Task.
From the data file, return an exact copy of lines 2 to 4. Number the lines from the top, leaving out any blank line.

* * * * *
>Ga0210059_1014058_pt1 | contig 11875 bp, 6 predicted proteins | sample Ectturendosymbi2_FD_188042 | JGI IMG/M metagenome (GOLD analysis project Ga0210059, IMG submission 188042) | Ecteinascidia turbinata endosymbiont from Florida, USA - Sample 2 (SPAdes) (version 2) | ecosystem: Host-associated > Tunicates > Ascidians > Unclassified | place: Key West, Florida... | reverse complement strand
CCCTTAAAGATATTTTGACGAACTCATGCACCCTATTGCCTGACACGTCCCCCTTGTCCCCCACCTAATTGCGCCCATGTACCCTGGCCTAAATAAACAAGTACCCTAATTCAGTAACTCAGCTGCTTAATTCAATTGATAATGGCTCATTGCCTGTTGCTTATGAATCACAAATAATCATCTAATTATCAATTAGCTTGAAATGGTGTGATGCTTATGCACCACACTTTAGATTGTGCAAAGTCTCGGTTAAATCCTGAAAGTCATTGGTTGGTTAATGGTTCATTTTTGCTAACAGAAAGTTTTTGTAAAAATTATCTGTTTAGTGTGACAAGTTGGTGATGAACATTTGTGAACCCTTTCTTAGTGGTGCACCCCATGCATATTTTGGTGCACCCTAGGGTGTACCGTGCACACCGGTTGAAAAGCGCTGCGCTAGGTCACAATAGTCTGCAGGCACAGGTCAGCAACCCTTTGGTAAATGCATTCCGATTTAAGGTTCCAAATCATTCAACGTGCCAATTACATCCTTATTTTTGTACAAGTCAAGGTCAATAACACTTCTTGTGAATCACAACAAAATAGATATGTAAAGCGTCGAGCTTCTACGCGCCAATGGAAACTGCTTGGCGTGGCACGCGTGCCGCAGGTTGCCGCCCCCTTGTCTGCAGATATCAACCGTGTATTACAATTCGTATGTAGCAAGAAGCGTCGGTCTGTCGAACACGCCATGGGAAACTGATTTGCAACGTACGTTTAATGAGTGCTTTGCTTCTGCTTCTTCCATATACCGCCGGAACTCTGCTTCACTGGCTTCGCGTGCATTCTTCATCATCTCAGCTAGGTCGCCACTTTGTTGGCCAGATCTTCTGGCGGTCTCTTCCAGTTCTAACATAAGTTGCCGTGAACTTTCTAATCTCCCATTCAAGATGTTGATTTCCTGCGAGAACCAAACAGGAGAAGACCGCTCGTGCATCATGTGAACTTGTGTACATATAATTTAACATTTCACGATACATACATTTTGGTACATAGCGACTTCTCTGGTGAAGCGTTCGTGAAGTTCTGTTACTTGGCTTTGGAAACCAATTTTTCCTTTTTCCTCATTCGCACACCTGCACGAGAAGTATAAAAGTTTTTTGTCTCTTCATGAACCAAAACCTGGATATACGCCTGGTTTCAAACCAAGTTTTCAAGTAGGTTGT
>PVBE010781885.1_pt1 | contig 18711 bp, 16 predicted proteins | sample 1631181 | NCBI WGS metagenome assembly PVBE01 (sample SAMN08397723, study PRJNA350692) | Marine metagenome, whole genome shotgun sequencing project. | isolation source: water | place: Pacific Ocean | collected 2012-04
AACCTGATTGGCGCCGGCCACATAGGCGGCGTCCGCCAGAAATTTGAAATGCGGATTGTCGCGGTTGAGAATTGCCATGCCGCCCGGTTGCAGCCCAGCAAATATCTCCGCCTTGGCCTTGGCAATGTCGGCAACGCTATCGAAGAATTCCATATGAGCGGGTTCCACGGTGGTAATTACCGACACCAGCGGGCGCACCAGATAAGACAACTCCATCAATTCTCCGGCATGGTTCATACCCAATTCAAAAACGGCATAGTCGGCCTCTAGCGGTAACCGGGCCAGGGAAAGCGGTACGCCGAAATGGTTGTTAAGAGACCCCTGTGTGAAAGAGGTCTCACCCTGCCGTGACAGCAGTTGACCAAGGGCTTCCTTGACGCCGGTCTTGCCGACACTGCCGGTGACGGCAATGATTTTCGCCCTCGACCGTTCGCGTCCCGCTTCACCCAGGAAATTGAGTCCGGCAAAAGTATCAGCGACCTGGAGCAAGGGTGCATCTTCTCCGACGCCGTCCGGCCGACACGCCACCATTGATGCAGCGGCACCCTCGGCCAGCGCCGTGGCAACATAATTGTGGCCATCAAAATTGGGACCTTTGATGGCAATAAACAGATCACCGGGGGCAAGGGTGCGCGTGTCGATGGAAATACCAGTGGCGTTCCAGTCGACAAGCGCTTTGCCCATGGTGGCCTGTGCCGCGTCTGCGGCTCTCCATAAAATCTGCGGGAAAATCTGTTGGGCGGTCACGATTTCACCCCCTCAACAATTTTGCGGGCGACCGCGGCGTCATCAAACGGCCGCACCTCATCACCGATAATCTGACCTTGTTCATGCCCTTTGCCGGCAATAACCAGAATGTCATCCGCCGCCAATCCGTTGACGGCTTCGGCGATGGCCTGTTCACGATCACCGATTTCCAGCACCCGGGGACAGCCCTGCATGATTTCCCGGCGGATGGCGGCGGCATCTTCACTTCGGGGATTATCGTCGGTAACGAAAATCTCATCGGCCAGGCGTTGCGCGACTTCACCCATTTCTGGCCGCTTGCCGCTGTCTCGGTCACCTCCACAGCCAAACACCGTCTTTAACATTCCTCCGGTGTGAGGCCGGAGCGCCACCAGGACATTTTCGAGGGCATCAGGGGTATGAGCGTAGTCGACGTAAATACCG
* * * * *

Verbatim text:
CCCTTAAAGATATTTTGACGAACTCATGCACCCTATTGCCTGACACGTCCCCCTTGTCCCCCACCTAATTGCGCCCATGTACCCTGGCCTAAATAAACAAGTACCCTAATTCAGTAACTCAGCTGCTTAATTCAATTGATAATGGCTCATTGCCTGTTGCTTATGAATCACAAATAATCATCTAATTATCAATTAGCTTGAAATGGTGTGATGCTTATGCACCACACTTTAGATTGTGCAAAGTCTCGGTTAAATCCTGAAAGTCATTGGTTGGTTAATGGTTCATTTTTGCTAACAGAAAGTTTTTGTAAAAATTATCTGTTTAGTGTGACAAGTTGGTGATGAACATTTGTGAACCCTTTCTTAGTGGTGCACCCCATGCATATTTTGGTGCACCCTAGGGTGTACCGTGCACACCGGTTGAAAAGCGCTGCGCTAGGTCACAATAGTCTGCAGGCACAGGTCAGCAACCCTTTGGTAAATGCATTCCGATTTAAGGTTCCAAATCATTCAACGTGCCAATTACATCCTTATTTTTGTACAAGTCAAGGTCAATAACACTTCTTGTGAATCACAACAAAATAGATATGTAAAGCGTCGAGCTTCTACGCGCCAATGGAAACTGCTTGGCGTGGCACGCGTGCCGCAGGTTGCCGCCCCCTTGTCTGCAGATATCAACCGTGTATTACAATTCGTATGTAGCAAGAAGCGTCGGTCTGTCGAACACGCCATGGGAAACTGATTTGCAACGTACGTTTAATGAGTGCTTTGCTTCTGCTTCTTCCATATACCGCCGGAACTCTGCTTCACTGGCTTCGCGTGCATTCTTCATCATCTCAGCTAGGTCGCCACTTTGTTGGCCAGATCTTCTGGCGGTCTCTTCCAGTTCTAACATAAGTTGCCGTGAACTTTCTAATCTCCCATTCAAGATGTTGATTTCCTGCGAGAACCAAACAGGAGAAGACCGCTCGTGCATCATGTGAACTTGTGTACATATAATTTAACATTTCACGATACATACATTTTGGTACATAGCGACTTCTCTGGTGAAGCGTTCGTGAAGTTCTGTTACTTGGCTTTGGAAACCAATTTTTCCTTTTTCCTCATTCGCACACCTGCACGAGAAGTATAAAAGTTTTTTGTCTCTTCATGAACCAAAACCTGGATATACGCCTGGTTTCAAACCAAGTTTTCAAGTAGGTTGT
>PVBE010781885.1_pt1 | contig 18711 bp, 16 predicted proteins | sample 1631181 | NCBI WGS metagenome assembly PVBE01 (sample SAMN08397723, study PRJNA350692) | Marine metagenome, whole genome shotgun sequencing project. | isolation source: water | place: Pacific Ocean | collected 2012-04
AACCTGATTGGCGCCGGCCACATAGGCGGCGTCCGCCAGAAATTTGAAATGCGGATTGTCGCGGTTGAGAATTGCCATGCCGCCCGGTTGCAGCCCAGCAAATATCTCCGCCTTGGCCTTGGCAATGTCGGCAACGCTATCGAAGAATTCCATATGAGCGGGTTCCACGGTGGTAATTACCGACACCAGCGGGCGCACCAGATAAGACAACTCCATCAATTCTCCGGCATGGTTCATACCCAATTCAAAAACGGCATAGTCGGCCTCTAGCGGTAACCGGGCCAGGGAAAGCGGTACGCCGAAATGGTTGTTAAGAGACCCCTGTGTGAAAGAGGTCTCACCCTGCCGTGACAGCAGTTGACCAAGGGCTTCCTTGACGCCGGTCTTGCCGACACTGCCGGTGACGGCAATGATTTTCGCCCTCGACCGTTCGCGTCCCGCTTCACCCAGGAAATTGAGTCCGGCAAAAGTATCAGCGACCTGGAGCAAGGGTGCATCTTCTCCGACGCCGTCCGGCCGACACGCCACCATTGATGCAGCGGCACCCTCGGCCAGCGCCGTGGCAACATAATTGTGGCCATCAAAATTGGGACCTTTGATGGCAATAAACAGATCACCGGGGGCAAGGGTGCGCGTGTCGATGGAAATACCAGTGGCGTTCCAGTCGACAAGCGCTTTGCCCATGGTGGCCTGTGCCGCGTCTGCGGCTCTCCATAAAATCTGCGGGAAAATCTGTTGGGCGGTCACGATTTCACCCCCTCAACAATTTTGCGGGCGACCGCGGCGTCATCAAACGGCCGCACCTCATCACCGATAATCTGACCTTGTTCATGCCCTTTGCCGGCAATAACCAGAATGTCATCCGCCGCCAATCCGTTGACGGCTTCGGCGATGGCCTGTTCACGATCACCGATTTCCAGCACCCGGGGACAGCCCTGCATGATTTCCCGGCGGATGGCGGCGGCATCTTCACTTCGGGGATTATCGTCGGTAACGAAAATCTCATCGGCCAGGCGTTGCGCGACTTCACCCATTTCTGGCCGCTTGCCGCTGTCTCGGTCACCTCCACAGCCAAACACCGTCTTTAACATTCCTCCGGTGTGAGGCCGGAGCGCCACCAGGACATTTTCGAGGGCATCAGGGGTATGAGCGTAGTCGACGTAAATACCG